Husky Basketball on it's way back

I'd like to start by saying that I am a loyal Husky Basketball Fan. Since Steve Hawes was a sophomore, George Irvine was a senior, Rafael Stone was the point guard, and Louie Nelson was on the Husky Pups.

I saw Charles Dudley the next year, with Hawes, Nelson and a variety of other young players team lose to UCLA when a last second scoop shot in the key by Nelson missed it's mark. UCLA was the only team that went to any tournament, including the NIT.

The Bruins were practically the only team that went to the tournament for about 15 years, or so it seemed. By the way, the coach for those two years that my dad took me to every home game was Tex Winter, famed basketball mind with the Bulls, throughout their reign.

I followed the team for many years through the Harshman years, for the most part good times. I saw some great players and teams, even when I lived in New York City and Los Angeles, for most of the time from '80 to '92. Some of the highlights were such great players like James Edwards, Detlef Shrempf, Reggie Rogers, Clarence Ramsey, Chris Welp, Lorenzo Romar, Lars Hansen, Ray Price and many others. Many excellent teams came from this era. Lots of role players and over achievers, brought about some pretty amazing upsets and fantastic moments throughout.

When Marv left I was very sad, but I rooted faithfully throughout the lean years of Andy Russo and Lynn Nance. I saw the short-lived Pac-10 tournament at Pauley Pavilion in '86 in Welp's senior year, when the Huskies lost to UCLA in the championship game. I always enjoyed the team, with guys like Eldridge Recasner, Rich Manning, Mark Pope (for two years), putting on some pretty incredible shows, with some decent, but very undermanned teams.

When Bob Bender first came and brought in such great recruiting the first year, it was very exciting. Todd MacCollough, became the best center in my relatively long attention span, including James Edwards, a close second, Steve Hawes 3rd. I've heard people talk about Houbregs, Doug Smart, Bruno Boin and other amazing big men from the previous eras, but from my perch, Todd was the best. Not the most athletic, best shooter, or best rebounder, but definitely the most devastating presence when he had the ball down low.

Mark Sanford was a great forward, who made a big mistake by coming out early, but was a real top talent on the court at Hec-Ed. After that, Jason Hartman and Roberto Bergerson had strong careers elsewhere, and could have brought some pretty big success to the UW had they stayed.

When you combine them with Donald Watts, Pat Femerling, Deon Luton, Dan Dickau etc . . . Who knows how good the UW would have been in '98 when they went to the sweet 16. "What ifs" like these, and the biggest one that never really was, Jason Terry, have plagued this team in recent years. Doug Wrenn was one of those that have come to be a surprise turnaround.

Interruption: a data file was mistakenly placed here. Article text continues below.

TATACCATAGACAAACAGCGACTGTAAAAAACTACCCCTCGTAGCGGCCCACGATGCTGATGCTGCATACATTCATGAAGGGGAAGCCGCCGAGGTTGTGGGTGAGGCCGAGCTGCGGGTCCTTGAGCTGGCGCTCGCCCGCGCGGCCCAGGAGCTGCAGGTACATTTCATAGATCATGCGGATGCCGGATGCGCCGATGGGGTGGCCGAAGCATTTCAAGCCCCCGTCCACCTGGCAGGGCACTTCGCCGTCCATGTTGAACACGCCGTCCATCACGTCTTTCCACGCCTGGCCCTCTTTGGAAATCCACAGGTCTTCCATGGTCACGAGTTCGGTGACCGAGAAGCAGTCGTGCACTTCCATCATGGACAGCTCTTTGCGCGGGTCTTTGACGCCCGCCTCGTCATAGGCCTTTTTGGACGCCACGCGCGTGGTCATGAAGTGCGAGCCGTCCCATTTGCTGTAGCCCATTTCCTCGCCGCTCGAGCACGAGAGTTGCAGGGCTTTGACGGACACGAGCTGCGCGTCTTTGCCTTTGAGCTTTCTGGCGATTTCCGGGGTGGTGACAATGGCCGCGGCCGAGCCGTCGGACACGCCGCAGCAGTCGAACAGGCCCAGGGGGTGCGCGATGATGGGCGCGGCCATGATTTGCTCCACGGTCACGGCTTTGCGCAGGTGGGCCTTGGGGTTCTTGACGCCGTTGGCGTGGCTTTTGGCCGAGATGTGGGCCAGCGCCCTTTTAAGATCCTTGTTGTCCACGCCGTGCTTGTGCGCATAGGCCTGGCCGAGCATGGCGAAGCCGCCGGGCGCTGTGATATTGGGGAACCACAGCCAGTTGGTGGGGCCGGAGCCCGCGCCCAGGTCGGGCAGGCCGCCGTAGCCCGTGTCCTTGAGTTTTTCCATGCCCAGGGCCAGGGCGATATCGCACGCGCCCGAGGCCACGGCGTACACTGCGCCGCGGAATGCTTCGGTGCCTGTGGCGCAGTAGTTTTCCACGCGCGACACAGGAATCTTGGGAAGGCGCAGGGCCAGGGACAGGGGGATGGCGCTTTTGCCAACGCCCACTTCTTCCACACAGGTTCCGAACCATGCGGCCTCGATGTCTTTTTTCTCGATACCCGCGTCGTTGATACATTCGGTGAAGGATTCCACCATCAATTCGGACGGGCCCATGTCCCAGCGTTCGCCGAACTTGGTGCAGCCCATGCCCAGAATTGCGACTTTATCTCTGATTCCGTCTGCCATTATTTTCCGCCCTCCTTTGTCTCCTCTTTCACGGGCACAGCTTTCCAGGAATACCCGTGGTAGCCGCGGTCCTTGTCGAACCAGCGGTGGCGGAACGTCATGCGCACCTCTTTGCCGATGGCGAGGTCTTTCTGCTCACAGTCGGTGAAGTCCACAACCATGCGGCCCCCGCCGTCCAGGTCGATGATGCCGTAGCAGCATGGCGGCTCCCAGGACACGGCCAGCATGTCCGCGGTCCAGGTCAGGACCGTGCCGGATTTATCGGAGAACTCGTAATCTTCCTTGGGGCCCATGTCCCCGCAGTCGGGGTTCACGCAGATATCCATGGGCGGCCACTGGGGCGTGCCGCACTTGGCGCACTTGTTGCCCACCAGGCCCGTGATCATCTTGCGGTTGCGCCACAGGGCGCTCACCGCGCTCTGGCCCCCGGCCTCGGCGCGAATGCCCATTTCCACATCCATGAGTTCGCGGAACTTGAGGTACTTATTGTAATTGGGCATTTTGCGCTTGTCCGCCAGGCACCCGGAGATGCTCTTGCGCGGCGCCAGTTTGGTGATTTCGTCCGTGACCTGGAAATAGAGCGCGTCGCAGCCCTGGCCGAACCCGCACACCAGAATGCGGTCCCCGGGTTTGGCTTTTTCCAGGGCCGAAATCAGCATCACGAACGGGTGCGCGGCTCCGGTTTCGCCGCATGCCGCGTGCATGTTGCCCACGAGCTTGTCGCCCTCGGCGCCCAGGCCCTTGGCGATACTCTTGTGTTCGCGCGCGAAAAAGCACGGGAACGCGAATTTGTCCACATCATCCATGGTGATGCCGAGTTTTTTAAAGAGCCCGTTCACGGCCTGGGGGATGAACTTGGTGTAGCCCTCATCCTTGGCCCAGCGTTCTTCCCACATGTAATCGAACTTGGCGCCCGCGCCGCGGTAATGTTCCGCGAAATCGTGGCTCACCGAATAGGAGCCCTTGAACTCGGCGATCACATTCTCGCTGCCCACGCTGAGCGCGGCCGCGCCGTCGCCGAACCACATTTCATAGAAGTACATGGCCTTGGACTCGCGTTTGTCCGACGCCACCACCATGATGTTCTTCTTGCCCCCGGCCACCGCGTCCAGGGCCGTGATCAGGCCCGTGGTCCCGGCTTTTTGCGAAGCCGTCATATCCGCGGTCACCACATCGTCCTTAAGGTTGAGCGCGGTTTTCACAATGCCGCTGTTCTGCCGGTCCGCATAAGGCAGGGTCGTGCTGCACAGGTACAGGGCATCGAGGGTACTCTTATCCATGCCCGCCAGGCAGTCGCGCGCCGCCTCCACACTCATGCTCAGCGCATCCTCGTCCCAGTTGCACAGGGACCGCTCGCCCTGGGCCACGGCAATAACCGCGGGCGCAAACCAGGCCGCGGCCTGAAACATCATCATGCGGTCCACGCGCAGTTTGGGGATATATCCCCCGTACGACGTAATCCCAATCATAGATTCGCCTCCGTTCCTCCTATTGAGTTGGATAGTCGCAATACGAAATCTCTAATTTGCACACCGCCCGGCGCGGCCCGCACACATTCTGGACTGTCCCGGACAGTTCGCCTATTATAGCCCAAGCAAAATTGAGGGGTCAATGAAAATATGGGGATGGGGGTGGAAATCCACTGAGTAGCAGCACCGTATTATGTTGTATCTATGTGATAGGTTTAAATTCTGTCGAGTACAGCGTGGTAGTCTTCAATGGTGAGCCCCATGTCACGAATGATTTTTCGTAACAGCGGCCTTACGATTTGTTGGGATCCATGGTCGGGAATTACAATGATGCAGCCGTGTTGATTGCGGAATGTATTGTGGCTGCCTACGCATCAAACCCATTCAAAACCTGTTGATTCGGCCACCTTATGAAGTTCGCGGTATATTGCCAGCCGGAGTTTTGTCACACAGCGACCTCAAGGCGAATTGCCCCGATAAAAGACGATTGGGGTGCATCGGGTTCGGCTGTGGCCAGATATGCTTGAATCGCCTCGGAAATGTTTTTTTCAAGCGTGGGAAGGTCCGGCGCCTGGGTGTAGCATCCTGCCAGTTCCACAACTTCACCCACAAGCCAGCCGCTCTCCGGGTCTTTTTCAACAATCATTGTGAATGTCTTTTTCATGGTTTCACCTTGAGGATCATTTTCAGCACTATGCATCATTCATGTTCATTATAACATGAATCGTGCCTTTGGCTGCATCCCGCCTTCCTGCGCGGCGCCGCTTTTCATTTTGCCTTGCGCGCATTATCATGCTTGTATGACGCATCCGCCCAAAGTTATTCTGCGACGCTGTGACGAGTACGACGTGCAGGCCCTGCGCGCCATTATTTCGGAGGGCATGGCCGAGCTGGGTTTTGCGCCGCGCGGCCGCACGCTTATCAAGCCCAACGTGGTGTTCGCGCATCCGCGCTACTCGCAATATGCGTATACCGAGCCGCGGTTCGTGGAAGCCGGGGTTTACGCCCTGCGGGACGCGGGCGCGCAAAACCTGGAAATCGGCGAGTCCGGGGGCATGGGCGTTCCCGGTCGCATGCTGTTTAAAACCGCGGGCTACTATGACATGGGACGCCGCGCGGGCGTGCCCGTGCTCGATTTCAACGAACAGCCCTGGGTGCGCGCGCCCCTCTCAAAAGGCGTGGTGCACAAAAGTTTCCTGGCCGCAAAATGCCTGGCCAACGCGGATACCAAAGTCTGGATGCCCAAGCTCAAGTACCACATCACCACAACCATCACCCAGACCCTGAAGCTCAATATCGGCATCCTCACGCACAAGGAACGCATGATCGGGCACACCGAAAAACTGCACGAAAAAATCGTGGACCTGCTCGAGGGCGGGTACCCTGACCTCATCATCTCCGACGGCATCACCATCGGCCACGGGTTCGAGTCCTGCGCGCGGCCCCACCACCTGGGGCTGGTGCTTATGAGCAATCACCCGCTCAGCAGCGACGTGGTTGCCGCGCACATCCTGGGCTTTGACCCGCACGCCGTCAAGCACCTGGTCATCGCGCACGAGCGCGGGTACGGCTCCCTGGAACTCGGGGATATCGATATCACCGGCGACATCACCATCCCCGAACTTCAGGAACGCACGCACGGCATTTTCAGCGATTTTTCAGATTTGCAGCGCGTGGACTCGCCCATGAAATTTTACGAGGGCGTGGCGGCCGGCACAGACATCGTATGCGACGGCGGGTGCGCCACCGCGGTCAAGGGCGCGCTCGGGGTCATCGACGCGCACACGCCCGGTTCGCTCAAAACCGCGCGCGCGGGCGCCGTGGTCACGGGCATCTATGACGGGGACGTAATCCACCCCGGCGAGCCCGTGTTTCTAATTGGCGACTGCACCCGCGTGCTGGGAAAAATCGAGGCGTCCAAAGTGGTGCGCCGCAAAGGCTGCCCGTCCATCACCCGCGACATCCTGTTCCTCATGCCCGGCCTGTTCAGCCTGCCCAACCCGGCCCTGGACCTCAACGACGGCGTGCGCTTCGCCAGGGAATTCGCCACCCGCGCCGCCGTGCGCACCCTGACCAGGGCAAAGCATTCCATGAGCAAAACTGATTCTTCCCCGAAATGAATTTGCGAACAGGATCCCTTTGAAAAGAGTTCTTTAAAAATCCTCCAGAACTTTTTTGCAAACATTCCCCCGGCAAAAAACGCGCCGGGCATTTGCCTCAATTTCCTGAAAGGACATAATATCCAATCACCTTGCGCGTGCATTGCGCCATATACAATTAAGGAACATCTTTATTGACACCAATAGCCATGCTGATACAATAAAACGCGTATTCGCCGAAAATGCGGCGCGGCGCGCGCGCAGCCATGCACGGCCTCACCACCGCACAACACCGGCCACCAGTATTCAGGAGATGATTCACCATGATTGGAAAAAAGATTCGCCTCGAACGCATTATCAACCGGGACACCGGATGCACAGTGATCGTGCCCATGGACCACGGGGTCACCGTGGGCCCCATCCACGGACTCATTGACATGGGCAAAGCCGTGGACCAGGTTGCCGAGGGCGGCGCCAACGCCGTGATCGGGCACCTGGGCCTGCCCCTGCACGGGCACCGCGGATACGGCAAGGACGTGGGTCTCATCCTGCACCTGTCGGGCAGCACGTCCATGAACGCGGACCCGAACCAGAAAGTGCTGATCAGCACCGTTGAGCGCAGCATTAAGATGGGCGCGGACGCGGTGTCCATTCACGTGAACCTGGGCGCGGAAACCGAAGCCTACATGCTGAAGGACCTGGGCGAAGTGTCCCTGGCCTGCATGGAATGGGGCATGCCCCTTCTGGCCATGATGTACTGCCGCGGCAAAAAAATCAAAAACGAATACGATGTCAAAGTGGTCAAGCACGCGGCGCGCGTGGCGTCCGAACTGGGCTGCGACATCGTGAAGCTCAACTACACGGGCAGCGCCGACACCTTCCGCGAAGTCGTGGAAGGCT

That leads us to the present. My feeling is that the Dawgs are one player away from being a bubble team. That player was Mike Jensen. Though he didn't look like a power forward in his rhythm, he is one in a big way, physically and on a skill level. As a freshman, after not playing for a year, he looked like a Pac-10 power forward on the court, with occasional flashes of brilliance. Without him they are a much easier team to prepare for.

I still think the Dawgs can have a good year and make the NIT. That would be an accomplishment, and not a given. The one thing that could affect the outcome is Charles Fredrick. I've heard from those close to the coaching staff that he is a tremendous on the ball defender, perhaps the best on the team, as a freshman. If he and Curtis Allen, with Conroy, can step up their defensive presence, what we saw in the first half against UCLA might become regular everyday stuff. Errol Knight is a great player also. With Brandon Roy, Wrenn, Knight, Barnard and Massingale, next year Bender will have perhaps the most talent and depth at the two and three positions he's ever had.

With Curtis, Fredrick, and Conroy we have terrific depth and talent at point guard. At four and five, the big question is center. If we get a center to compliment Marlon Shelton next year, along with Jensen, Anthony Washington, and Jeff Day, we have some excellent depth and experience there. It is not as strong as the early 80's starting line-up of Detlef Shrempf, Paul Fortier, and Christian Welp, or Harshman's bruising lineup of Edwards, Hansen, and Pounds, but Bender's group appears deeper than any other and as good as any other.

Another interesting development of this year is seeing Wrenn at 4. It could make for some interesting line-ups in the future, with Errol at the three, and Roy at the two. That would probably be the most athletic line-up in Husky B-Ball History. You have to go back to Clarence Ramsey, Sanford and Detlef (not necessarily know for his athleticism) to find anywhere close to the combination of talent and athleticism that either of these three bring to the table. In my next article I will go down the list of all the positions 1-5 and rate the top 5.

I don't think I'm out of line to say that from this team we could be looking at two of the best 5 point guards since Stone, three of the best ten wing players, hopefully from which will develop one of the best twos (although I really have high hopes for Massingale), and the deepest most talented 4-5 post players as a group. Another big center, hopefully the best one ever to come to UW, could make this era eclipse any other in my 32 years of crazed fandom. Without one next years class would actually be OK, if they were to sign a great shooting two like Roy Smiley.

I feel that the criticism of Bender and his staff is ridiculous. He's brought in great talent and will, if supported, bring us to very the top of the best conference in the NCAA. At least we can go to the tournament if we finish second.

Best Wishes,
Jim Basnight for Top Stories